We can find «dust» in the industry. So we have to make a connection between the dinosaur and dust. It could be an image of a dusty dinosaur or a dinosaur standing on dust.

This dusty and lonely dinosaur looks kind of silly, so they feel inferior. So you can memorize stage 4 by an image of an inferior dusty dino. 

Stage 5: Identity versus Role Confusion

Five is a skydive 

Imagine somebody trying to jump out of an airplane, but when they wanted to land, they accidentally bumped a car. The word ‘Dent’ is supposed to remind you of identity.

When this skydiver wants to get up, feel a little dizzy, and you can see some stars and little birds going around their head. This image helps you to memorize role confusion. 

Stage 6: Intimacy versus Isolation

Six is sticks 

To memorize this stage, you need three pieces of sticks. Two of them are in love and intimate, but the other, which probably is of different size and shape, feels isolated. With this image, you recall the sixth stage of Erikson’s eight stages of development: intimacy and isolation. 

Stage 7: Generativity versus Stagnation

Seven is heaven 

In most people’s imagination, heaven is in the sky and above the clouds. So you can use some cotton balls to make clouds. Generativity is so similar to a generator. So what happens when a generator runs out of gas? It dies, and if it was a good one, it goes to heaven.

This dead generator will become the heaven generator run by a stag. You can find ‘stag’ in stagnation. So a stag running heaven’s generator helps you to memorize stage 7, which is Generativity vs. Stagnation.  

Stage 8: Integrity versus Despair

Eight is a plate

We can find ‘Grit’ in integrity. So at first, you need to put some grits on your plate.

Then we need to move on to the next word, which is despair. Now we might think of a pear. So you can use a pear as a side for the grit. 

Have you ever had a plate of grit? What was special about it? You can use your story to make this mnemonic image more personalized.

Do your best to create your own images and stories; you can also use household objects and toys to visualize these imaginations. You can also use graphic editor apps to make your own bizarre image. This is how the mnemonic strategy helps you memorize Erikson’s eight stages for the MCAT.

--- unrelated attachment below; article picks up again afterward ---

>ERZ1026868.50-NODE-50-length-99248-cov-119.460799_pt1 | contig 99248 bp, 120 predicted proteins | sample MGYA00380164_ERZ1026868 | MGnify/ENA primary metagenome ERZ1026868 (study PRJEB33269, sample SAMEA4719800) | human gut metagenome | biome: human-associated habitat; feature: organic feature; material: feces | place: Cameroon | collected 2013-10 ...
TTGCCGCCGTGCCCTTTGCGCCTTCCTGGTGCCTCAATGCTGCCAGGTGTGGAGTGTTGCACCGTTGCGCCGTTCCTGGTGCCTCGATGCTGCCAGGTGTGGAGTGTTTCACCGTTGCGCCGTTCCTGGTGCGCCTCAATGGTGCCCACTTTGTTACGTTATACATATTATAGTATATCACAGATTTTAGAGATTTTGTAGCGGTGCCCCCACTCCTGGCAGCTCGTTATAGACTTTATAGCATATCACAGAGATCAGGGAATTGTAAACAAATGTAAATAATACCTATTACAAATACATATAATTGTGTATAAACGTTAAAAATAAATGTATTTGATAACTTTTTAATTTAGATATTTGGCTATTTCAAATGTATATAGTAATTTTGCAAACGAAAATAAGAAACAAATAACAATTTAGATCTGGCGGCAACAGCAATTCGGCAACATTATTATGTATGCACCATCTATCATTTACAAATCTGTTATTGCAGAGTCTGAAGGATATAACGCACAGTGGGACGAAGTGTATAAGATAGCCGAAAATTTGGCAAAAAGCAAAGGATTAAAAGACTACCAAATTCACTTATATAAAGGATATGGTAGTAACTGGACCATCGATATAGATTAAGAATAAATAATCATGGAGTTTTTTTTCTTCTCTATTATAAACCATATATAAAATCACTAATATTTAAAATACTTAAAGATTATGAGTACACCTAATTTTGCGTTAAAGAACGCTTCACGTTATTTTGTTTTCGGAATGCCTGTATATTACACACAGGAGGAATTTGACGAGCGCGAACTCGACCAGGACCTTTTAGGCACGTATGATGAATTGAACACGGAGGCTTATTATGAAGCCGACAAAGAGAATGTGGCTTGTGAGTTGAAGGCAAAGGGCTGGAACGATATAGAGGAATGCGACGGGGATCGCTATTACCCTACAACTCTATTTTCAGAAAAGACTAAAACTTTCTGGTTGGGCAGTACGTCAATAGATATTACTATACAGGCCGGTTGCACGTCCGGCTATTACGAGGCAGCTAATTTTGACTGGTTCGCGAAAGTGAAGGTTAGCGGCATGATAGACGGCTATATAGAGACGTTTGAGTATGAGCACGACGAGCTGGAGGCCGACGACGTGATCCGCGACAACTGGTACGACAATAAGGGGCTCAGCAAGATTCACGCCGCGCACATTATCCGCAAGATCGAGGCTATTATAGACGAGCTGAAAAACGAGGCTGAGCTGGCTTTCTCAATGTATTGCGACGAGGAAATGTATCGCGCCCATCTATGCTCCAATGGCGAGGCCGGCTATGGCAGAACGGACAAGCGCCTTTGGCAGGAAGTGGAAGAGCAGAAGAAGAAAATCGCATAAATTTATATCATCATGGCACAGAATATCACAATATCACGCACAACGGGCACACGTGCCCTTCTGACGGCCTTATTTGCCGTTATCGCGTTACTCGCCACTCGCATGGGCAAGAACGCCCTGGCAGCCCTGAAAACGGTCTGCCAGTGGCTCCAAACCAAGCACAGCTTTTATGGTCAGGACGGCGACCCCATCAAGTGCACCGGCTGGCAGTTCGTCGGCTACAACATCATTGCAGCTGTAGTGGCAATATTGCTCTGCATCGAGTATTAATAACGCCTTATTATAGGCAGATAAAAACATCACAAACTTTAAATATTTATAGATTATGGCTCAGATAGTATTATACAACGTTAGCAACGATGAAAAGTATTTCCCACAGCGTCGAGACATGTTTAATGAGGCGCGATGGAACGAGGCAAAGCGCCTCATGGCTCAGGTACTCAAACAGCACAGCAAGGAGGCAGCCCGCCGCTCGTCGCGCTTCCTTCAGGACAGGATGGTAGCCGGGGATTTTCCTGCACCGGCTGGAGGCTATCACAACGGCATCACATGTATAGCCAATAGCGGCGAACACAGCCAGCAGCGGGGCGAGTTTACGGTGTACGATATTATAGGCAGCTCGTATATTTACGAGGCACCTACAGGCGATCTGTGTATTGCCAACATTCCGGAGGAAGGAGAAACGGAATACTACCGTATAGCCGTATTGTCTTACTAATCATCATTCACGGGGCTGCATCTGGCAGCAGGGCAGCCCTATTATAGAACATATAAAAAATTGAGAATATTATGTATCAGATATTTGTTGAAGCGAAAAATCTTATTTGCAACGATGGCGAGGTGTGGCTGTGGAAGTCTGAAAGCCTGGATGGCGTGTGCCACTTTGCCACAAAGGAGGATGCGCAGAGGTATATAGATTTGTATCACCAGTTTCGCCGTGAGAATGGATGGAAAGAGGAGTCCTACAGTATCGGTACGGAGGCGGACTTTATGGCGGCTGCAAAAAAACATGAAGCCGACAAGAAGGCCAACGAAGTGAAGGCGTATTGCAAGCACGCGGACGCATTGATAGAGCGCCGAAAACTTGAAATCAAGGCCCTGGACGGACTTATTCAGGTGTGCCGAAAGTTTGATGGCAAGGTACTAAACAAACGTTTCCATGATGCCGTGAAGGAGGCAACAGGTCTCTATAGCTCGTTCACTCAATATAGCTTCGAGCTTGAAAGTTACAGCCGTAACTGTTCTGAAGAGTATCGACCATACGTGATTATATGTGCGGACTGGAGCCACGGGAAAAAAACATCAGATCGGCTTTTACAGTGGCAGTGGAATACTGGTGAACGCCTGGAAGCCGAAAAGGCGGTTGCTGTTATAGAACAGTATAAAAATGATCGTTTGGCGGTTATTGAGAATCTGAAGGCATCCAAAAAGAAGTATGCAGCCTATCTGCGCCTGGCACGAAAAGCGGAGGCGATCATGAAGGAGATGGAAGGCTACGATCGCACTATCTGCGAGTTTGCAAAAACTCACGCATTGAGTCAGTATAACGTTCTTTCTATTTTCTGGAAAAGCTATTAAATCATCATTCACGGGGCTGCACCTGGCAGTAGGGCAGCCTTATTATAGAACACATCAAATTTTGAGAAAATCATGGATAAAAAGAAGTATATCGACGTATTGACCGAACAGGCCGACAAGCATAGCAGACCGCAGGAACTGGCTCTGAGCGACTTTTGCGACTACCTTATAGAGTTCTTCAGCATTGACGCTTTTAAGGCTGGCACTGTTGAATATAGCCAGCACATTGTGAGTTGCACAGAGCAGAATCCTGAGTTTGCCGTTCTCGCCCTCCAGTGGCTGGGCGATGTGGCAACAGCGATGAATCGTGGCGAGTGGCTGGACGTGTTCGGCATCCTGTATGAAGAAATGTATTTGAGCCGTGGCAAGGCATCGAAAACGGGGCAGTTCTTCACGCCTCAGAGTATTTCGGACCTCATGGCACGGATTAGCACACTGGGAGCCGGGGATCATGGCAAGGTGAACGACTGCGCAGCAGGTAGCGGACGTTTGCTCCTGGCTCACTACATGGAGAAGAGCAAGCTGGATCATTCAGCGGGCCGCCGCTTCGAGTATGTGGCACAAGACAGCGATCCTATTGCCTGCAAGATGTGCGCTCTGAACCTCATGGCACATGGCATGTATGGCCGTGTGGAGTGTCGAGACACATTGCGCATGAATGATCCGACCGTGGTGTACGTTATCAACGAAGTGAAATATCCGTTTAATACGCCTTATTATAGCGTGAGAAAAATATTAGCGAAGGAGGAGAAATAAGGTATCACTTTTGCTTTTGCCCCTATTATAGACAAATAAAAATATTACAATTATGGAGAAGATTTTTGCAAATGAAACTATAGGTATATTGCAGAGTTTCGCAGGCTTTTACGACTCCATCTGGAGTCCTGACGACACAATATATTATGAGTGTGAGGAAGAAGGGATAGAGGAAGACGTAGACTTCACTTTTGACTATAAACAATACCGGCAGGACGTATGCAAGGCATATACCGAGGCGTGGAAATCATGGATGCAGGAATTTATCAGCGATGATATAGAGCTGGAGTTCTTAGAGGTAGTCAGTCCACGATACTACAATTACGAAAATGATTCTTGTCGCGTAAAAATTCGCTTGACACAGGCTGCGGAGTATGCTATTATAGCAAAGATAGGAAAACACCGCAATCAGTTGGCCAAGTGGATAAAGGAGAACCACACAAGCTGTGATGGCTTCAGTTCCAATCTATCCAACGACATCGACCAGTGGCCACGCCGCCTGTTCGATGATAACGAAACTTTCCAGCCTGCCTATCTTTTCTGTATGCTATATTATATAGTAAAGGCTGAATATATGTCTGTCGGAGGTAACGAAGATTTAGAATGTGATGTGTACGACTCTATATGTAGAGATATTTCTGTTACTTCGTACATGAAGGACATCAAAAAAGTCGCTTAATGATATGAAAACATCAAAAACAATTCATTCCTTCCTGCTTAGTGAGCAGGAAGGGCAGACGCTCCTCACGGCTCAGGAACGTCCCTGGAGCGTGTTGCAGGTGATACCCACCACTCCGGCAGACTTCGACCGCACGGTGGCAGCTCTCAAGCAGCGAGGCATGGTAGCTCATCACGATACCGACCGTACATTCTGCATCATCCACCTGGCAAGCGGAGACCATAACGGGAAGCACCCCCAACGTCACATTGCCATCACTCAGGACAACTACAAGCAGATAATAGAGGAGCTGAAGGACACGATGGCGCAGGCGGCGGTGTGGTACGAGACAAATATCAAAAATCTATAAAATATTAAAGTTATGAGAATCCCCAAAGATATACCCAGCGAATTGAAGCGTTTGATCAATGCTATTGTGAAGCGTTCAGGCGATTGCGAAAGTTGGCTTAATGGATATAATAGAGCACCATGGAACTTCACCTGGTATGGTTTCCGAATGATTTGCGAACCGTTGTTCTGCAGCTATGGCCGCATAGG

Remember Erikson’s Eight Stages of Development by Making Some Sentences

 If you’re good at memorizing sentences, this strategy helps you memorize Erikson’s eight stages for your MCAT exam. 

You can make one sentence with the first word of each sentence; for example, you can try to remember this sentence: ‘Trust autonomy to initiate the industry. Identify Intimacy and generate integrity.’

The other similar way is to make a sentence with the initials of each stage. This strategy is more effective when you can make your own sentence rather than memorize a sentence made by others. 


Infancy – 18 months


Trust vs. Mistrust


18 months to 3 years

Sexy / Sims

Autonomy Vs Shame & doubt 


3 to 6 years 

Girl / Game

Initiative Vs. Guilt 


6 to 12 years

In / Is

Industry Vs Inferiority


12 to 18 years

Red / Running 

Identity Vs Role confusion 


18 to 35 years

Is / In

Intimacy versus isolation 


35 to 60 years

S***ing / Small 

Generativity VS Stagnation


60+ years 

D***k / devices

Integrity Vs Despair


Students use several sentences like these to memorize Erikson’s eight stages.

But you must try to make your own sentence and memorize it.    

At first sight, the Phys/Soc section of the MCAT appears to be easier than the other sections. But to do well in this section, you must memorize a lot of stuff. One of them is Erikson’s eight stages of development. In this post, you learned how you can remember Erikson’s eight stages. But as mentioned before, to do well in this section, you also need to understand the theory and crisis of each stage deeply. 

Whether you are trying to memorizing Erikson’s Stages of Development, or better comprehend the CARS section of the MCAT, the team at Jack Westin is here to help you. If you’re looking for support, check out Jack Westin’s Free Academic Advising.